Investors are also seething over the company’s cut to its dividend in February, the first substantial change in the cherished payout since the telco floated on the sharemarket.
Industrial strife is also likely to surface at the AGM, with representatives from the Communications Workers Union asking members with shareholdings to nominate them as proxy. The CWU urged Telstra workers to reject the company’s proposed new wage agreement, arguing it offered a below-inflation pay rise for some and no guarantee of any rise for others.
Recent statements from the union to members have called out executive pay explicitly, noting the executives as “collectively paid 200 times more” than staff. The union is now also marshalling numbers for a rally outside the AGM.
And the spectre of the Hayne royal commission is likely to drift from the banking sector to the Telstra AGM, with proxy advisor CGI Glass Lewis flagging its “concern” regarding independent non-executive director Craig Dunn – who is not up for re-election – because of alleged misconduct at Westpac, where he is also a non-executive director.
“Given his tenure on the Westpac board, including as a member of Westpac’s risk committee, we believe Mr Dunn shares responsibility in relation to any misconduct and conduct falling below community standards and expectations at the bank,” CGI told clients.
“However, we note that Royal Commission is ongoing and that many of the open findings regarding Westpac are in dispute.”
It added that the findings which Westpac has already accepted were not “sufficiently material” to warrant votes against individuals who also were serving on the Westpac board during the time of the misconduct, “who are currently standing for election at other listed-company boards”.
“We will, however, monitor this issue going forward.”
Mr Dunn is also the former chief executive of AMP.
Telstra chairman John Mullen wrote to frustrated shareholders this week defending the payment of multi-million dollar bonuses to his executives, noting the board had already reduced bonuses payable by 30 per cent due to “balance recognising the achievements of the management team and your experience as shareholders”.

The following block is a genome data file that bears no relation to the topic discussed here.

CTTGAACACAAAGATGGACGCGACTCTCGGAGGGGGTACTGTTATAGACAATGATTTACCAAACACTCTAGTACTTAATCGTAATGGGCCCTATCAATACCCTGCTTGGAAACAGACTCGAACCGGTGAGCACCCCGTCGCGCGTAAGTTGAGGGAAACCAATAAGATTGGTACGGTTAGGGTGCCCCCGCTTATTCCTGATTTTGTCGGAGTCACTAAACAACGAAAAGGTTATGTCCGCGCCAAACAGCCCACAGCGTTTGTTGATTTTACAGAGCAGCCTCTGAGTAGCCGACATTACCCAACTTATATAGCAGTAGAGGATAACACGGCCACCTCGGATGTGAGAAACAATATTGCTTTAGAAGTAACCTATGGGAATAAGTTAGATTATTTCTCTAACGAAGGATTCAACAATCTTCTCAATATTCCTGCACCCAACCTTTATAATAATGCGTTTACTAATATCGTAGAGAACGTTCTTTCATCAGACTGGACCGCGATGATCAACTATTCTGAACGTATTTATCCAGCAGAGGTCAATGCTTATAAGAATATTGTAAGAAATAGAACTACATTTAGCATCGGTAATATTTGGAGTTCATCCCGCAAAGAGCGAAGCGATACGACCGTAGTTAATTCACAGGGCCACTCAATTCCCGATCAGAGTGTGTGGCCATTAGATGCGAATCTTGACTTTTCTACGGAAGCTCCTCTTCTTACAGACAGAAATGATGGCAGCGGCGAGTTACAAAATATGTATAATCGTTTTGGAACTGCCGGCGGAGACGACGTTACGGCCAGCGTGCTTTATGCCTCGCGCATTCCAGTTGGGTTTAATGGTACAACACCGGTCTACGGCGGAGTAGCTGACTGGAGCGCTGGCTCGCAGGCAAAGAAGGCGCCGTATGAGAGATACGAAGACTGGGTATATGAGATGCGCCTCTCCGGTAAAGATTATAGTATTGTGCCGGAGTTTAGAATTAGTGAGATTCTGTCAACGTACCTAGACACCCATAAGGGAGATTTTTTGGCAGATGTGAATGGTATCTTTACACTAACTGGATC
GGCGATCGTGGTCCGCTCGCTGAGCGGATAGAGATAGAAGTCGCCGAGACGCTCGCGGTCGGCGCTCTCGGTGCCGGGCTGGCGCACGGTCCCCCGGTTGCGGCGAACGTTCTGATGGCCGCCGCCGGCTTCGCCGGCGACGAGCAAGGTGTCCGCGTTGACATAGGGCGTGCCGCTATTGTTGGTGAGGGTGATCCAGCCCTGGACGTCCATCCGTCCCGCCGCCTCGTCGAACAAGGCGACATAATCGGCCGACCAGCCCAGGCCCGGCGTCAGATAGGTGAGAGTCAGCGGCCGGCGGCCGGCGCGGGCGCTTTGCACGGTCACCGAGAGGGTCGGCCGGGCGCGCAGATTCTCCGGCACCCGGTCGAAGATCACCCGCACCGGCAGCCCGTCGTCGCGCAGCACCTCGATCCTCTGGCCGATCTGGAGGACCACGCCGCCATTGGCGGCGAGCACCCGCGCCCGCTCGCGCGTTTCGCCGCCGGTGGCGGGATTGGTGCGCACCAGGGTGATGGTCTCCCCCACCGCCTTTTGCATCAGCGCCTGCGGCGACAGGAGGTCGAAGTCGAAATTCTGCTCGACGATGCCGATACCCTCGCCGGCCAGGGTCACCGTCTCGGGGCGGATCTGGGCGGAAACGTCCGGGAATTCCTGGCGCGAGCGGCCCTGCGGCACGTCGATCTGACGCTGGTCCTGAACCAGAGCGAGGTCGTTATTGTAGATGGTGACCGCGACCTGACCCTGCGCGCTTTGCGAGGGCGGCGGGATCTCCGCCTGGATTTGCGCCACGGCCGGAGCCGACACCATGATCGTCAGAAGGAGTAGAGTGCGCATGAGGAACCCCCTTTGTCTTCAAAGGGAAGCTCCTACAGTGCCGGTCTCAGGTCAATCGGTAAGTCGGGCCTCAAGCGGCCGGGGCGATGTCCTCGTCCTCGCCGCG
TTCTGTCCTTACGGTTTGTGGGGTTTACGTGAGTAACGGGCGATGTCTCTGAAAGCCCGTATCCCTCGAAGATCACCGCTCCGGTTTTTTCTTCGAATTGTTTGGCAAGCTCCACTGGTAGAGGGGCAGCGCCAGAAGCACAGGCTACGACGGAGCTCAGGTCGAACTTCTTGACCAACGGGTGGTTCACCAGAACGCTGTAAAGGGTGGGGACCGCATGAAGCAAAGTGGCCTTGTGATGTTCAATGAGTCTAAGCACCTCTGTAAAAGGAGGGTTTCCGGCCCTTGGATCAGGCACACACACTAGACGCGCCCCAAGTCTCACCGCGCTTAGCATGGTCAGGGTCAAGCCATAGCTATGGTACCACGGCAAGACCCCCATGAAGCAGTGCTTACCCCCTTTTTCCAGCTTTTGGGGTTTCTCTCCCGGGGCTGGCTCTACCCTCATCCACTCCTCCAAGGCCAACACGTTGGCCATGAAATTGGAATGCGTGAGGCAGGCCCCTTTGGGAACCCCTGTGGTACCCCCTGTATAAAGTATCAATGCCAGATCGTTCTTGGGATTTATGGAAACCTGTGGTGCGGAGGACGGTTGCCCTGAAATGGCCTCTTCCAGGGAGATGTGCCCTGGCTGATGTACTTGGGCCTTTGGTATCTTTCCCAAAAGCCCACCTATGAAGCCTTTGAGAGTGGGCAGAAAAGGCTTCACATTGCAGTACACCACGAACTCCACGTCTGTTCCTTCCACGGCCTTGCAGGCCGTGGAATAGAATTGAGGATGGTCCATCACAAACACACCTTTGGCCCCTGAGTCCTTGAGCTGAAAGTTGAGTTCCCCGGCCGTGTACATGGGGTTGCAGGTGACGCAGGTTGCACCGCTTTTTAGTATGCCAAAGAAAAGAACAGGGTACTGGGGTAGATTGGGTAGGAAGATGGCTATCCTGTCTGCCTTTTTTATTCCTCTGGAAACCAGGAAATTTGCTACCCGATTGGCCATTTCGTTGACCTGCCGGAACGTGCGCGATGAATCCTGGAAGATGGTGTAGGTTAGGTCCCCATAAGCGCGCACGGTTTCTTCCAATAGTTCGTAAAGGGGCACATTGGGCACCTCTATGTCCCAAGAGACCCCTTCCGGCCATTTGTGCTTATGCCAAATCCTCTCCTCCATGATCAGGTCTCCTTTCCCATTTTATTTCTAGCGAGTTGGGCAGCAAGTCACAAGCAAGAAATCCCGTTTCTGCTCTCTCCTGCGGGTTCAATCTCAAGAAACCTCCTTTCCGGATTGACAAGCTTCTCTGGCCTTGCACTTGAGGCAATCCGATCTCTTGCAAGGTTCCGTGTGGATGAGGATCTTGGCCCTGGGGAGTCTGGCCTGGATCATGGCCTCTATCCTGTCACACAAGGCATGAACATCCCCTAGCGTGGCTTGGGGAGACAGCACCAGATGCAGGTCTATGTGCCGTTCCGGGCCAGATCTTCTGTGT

In 2018, Penn is expected to take home about $4.5 million, down from $5.6 million in 2017.
Mullen is adamant the performance of the executive team isn’t directly relatable to the woeful performance of the share price. It’s true telcos have faced significant headwinds, among them the National Broadband Network (NBN) and increased competition in mobile.
In this environment, TPG copped its first strike against executive pay in December 2017, after a year of its share price plummeting.
Telstra is one of an increasing number of big listed companies that has collapsed its long and short-term incentive schemes into a single “combined incentive scheme” – a new pay structure that has been met with scepticism some experts and outright hostility from others.
In its report, CGI Glass Lewis said there were “significant deficiencies” in the Telstra scheme’s structure and operation, noting that there had been no cut to the “overall award opportunity” despite the scheme increasing the “likelihood of payout”.
The proxy advisor said the overall pay outcome “did not appear consistent with the company’s overall performance for the year, which was lacklustre in the face of “rapidly reducing” margins stemming from the rollout of the national broadband network”.
ISS executive director Vas Kolesnikoff said some boards still chose to pay bonuses to their executives in “most” circumstances. But Telstra shareholders were unlikely to agree with this approach, “especially if you look at Telstra’s performance over the last two years”.
“The theme in remuneration governance is genuine variability of bonuses to reflect the shareholder experience,” Kolesnikoff says. “If this is poor, no doubt shareholders are viewing the performance of the company equally.”
As an executive with close ties to Telstra who wished to remain unnamed said: “Shareholders will vote against the remuneration report now any time they’re unhappy with the share price … it’s increasingly common, executives are under pressure.”